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Farm Policy Update September 28, 2007

Dennis Nuxoll on Hill TubeAFT's Dennis Nuxoll Discusses Competing Priorities on HillTube

Dennis Nuxoll, AFT's Director of Government Relations, was featured on TheHill.com's HillTube, an online video Web site for politicos similar to the very popular YouTube. Nuxoll discussed the competing priorities as the heat of the farm bill debates continues to rise.

Barn with Flag

This week 21 agricultural leaders sent a letter to Congress asking for passage of the Durbin-Brown bill. Add your name to the list and support subsidy reform.

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More Money for Commodities; Less to Conservation?

Just to keep conservation programs running at current levels-where only a dismal one in three projects receive funding-the 2007 Farm Bill needs to provide $2 billion in additional funding. If the Senate doesn't find more money, conservation will actually see a cut in funding. After months of delays, next week two Senate committees are scheduled to mark-up the farm bill. Since the Finance Committee holds the purse strings, they will determine how much additional funding will be available and are staking a claim to how that money is spent. It is likely they will come up with an additional $5 to $7 billion, nearly all of which is earmarked for a new permanent disaster program. However, the permanent disaster program could come at the expense of funding priorities like conservation, healthy diets and renewable energy.

In the face of such a bleak outcome, momentum continues to build behind the Durbin-Brown Farm Safety Net Improvement Act, which would provide better protection at a lower cost with a revenue-based program. However, a stalemate within the Senate Agriculture Committee has been dragging on for months. Help the discussions move in a positive direction and take action now before next week's meetings.

New Study: Current Commodity Programs and Crop Insurance Damage the Land

A new study released by the U.S. Government Accountability Office (GAO) found that access to commodity programs and crop insurance are key factors in motivating farmers to plow up native grass land into crop land [PDF]. The study shows that crop insurance, in particular, is encouraging the conversion of marginal land into cropland by greatly limiting the risks for farmers to produce crops on land that has been, historically, less productive. "We need to have farm policy that protects farmers from the vagaries of economic and weather cycles, but also protects the environment from unintended consequences," said Senate Agriculture Committee Chairman Senator Tom Harkin (D-IA). "Today, rising prices for commodities are creating powerful incentives to put marginal acres into crop production. So the need for federal policy to actively promote good conservation on working land is greater than ever."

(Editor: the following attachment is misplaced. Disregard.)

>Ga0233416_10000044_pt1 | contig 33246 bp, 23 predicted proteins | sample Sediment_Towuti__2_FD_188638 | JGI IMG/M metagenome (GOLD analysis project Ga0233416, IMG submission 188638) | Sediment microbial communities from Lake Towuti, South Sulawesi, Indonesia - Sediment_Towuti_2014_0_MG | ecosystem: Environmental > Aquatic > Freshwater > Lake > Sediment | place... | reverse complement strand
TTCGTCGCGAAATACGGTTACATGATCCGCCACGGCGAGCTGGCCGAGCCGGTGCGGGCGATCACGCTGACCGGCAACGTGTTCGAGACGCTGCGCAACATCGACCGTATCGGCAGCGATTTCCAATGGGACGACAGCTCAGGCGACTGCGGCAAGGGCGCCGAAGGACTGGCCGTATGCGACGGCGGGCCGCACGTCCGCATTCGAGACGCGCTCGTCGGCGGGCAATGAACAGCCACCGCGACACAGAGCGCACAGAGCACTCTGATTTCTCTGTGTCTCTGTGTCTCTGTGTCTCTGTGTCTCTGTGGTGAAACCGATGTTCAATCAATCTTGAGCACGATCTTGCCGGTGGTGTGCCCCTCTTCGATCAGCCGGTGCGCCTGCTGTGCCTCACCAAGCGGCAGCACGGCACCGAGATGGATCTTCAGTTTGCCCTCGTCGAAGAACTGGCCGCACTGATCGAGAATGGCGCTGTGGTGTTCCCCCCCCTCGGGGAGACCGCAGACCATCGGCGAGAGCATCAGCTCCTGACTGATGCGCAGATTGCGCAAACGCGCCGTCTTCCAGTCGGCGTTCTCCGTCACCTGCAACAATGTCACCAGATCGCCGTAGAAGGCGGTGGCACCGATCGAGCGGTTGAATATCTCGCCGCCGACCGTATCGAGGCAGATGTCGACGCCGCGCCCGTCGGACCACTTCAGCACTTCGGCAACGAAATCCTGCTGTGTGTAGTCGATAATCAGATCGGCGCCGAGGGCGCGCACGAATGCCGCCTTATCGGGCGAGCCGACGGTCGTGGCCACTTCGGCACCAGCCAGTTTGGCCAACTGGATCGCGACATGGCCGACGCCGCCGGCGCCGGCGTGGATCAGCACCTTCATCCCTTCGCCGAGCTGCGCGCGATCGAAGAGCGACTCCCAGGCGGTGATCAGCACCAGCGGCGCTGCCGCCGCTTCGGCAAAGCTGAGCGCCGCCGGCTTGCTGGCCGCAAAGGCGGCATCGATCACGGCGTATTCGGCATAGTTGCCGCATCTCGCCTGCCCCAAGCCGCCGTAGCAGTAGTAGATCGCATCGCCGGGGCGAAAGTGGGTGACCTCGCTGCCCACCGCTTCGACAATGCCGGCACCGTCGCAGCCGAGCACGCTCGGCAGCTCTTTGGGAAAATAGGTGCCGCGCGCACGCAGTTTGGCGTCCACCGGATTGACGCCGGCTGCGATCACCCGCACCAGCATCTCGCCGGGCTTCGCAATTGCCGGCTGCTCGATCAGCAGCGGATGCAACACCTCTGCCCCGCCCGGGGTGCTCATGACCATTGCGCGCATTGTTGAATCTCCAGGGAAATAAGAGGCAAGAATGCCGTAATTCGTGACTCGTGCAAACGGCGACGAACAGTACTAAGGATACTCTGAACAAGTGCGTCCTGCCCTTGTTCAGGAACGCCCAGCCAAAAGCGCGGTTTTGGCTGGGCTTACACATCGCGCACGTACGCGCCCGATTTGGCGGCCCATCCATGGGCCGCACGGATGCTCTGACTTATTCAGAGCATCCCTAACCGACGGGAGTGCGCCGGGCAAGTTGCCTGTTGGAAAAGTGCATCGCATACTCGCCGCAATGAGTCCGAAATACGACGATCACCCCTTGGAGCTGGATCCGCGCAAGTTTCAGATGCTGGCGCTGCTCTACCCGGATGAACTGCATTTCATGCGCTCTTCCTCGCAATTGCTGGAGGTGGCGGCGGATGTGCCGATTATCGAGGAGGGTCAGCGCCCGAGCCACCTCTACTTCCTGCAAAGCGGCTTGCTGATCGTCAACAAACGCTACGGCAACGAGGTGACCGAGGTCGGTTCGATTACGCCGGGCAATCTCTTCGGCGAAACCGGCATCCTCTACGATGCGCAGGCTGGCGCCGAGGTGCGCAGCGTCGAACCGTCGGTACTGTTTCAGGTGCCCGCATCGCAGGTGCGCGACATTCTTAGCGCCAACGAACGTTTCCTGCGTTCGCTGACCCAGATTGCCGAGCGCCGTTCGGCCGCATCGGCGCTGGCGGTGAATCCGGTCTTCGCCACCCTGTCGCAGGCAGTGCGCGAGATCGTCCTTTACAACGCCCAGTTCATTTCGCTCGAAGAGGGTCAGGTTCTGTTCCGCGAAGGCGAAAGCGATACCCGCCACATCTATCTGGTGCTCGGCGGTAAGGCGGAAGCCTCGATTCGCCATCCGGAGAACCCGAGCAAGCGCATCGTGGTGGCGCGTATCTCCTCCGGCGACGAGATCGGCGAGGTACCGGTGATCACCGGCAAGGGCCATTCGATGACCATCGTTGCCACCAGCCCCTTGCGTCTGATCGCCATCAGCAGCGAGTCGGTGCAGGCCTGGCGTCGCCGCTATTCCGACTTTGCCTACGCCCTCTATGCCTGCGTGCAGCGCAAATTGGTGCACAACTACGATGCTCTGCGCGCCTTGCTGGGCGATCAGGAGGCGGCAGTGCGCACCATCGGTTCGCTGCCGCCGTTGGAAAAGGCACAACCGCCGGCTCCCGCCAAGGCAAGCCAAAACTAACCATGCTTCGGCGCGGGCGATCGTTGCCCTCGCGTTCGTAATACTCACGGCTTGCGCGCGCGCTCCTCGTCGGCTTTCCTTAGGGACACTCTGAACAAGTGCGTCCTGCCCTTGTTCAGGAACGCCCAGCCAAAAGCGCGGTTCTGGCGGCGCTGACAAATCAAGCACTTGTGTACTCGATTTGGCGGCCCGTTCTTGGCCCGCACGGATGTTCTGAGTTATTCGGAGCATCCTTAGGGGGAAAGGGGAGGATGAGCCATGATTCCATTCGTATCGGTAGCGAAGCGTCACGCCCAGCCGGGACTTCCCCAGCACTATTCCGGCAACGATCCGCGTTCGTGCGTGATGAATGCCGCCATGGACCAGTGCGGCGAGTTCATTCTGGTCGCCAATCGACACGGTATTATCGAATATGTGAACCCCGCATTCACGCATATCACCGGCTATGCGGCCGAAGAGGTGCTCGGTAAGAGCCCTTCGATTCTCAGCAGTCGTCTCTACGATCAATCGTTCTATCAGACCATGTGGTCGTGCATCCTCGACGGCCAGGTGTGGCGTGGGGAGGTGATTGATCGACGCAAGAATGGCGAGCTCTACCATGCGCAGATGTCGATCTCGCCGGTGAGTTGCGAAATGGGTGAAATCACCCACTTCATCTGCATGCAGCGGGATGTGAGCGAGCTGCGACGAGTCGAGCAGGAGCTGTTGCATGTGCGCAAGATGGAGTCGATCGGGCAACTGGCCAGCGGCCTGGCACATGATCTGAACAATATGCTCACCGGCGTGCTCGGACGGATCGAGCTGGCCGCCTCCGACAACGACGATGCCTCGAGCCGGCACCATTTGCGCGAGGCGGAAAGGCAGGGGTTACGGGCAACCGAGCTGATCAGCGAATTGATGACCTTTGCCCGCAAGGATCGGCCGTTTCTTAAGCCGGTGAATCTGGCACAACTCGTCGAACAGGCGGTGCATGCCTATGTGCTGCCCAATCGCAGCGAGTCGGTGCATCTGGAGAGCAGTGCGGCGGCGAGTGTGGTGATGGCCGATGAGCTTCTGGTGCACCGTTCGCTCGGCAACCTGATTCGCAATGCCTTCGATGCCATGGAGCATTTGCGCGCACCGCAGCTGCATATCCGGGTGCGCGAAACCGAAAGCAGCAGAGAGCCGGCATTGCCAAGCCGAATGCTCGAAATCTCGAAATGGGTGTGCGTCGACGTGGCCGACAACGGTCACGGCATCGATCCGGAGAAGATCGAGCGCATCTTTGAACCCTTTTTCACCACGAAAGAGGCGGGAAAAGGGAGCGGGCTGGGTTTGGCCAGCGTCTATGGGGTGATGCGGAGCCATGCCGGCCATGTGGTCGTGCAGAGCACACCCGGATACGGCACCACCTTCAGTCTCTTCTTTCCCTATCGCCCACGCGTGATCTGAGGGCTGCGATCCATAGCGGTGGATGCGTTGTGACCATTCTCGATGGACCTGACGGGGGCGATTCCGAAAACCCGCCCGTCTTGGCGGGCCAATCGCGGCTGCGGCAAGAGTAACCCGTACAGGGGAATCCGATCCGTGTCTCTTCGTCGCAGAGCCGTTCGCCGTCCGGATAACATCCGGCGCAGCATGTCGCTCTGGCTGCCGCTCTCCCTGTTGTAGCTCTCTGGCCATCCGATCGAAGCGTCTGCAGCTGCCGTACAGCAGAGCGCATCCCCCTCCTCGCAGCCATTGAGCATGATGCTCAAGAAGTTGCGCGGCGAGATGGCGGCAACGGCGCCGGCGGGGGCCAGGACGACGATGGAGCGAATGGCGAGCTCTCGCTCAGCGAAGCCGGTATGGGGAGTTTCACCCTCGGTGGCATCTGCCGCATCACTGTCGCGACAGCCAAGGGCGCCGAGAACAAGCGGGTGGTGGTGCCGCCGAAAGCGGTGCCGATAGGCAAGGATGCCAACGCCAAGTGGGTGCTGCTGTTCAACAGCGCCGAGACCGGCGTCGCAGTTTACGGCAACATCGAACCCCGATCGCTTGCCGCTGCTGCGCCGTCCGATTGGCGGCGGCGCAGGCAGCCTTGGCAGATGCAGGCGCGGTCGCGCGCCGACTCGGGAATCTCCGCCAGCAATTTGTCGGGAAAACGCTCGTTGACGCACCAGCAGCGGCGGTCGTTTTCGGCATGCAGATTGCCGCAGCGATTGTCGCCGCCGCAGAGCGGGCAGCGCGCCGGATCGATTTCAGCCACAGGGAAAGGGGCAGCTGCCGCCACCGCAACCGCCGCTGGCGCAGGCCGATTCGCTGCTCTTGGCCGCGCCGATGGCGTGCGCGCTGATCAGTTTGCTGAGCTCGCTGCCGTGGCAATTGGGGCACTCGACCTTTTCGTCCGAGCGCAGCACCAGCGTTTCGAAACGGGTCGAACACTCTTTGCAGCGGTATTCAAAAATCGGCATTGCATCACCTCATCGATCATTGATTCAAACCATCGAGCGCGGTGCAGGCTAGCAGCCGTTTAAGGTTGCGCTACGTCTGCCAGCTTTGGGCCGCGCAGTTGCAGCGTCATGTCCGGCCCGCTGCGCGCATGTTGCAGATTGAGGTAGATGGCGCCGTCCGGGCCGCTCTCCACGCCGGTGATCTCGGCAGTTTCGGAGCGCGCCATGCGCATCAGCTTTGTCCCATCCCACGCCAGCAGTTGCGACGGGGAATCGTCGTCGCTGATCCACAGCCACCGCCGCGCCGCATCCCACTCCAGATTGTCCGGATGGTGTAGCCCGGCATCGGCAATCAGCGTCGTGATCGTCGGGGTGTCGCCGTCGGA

Conservation Still Underfunded

Switchgrass

Farm Bill Likely to Spur Investment in Renewable Energy

The farm bill passed by the House Agriculture Committee increased funding for programs that would boost many renewable energy technologies, and the Senate version is expected to do the same, if the money can be found. Below are two leading examples of renewable energy from our farms and ranches that will boost our domestic fuel supply, reduce greenhouse gas emissions, and provide new sources of income for farmers and rural businesses.

Ethanol from Switchgrass
Switchgrass has been touted as the next miracle crop of the renewable fuel industry. It's a fast-growing variety of prairie grass that once grew wild across the eastern United States and has the potential to grow in areas from the Great Plains all the way to the Southeast. Could switchgrass soon replace corn as the primary feedstock of the renewable fuel industry?

Cow

What is the chemistry behind methane digesters?

Electricity from Manure
In the United States, the cows, chickens, pigs and sheep we raise for food release 28 percent of all methane gas [PDF]. But what if all that waste could be turned into energy and the greenhouse gases eliminated in the process? Methane biodigesters, which have been around for over 30 years, are expected to make a comeback due to new technologies and better government support. By burning waste methane produced in animals' guts and using the heat to power a generator, digesters could help meet electricity needs while destroying methane-a powerful greenhouse gas.

Media Update

You Can Survive Without Subsidies
Now that government subsidies for growing tobacco are gone, exports are up and tobacco is a profitable crop. The Wall Street Journal says critics of subsidies for cotton, rice, soybean, corn and wheat producers point to the tobacco example as proof that you can survive (and profit) without subsidies.

What's Really Going on Behind the Scenes?
Veteran farm policy journalist Dan Morgan opined on what's really going on behind the scenes in the Senate. The key question on everyone's minds? Where will the money come from to fund priorities such as a new safety net for farmers, increased conservation and farmland protection, healthy and local foods, and nutrition programs?

Shifting Captains in the Middle of the Farm Bill
Secretary of Agriculture Mike Johanns' resignation before the 2007 Farm Bill is complete so that he may return to Nebraska and run for a Senate seat sparked criticism of his decision to leave. The Washington Post tapped AFT President Ralph Grossi, one of Johanns' supporters, for comments on his achievements.

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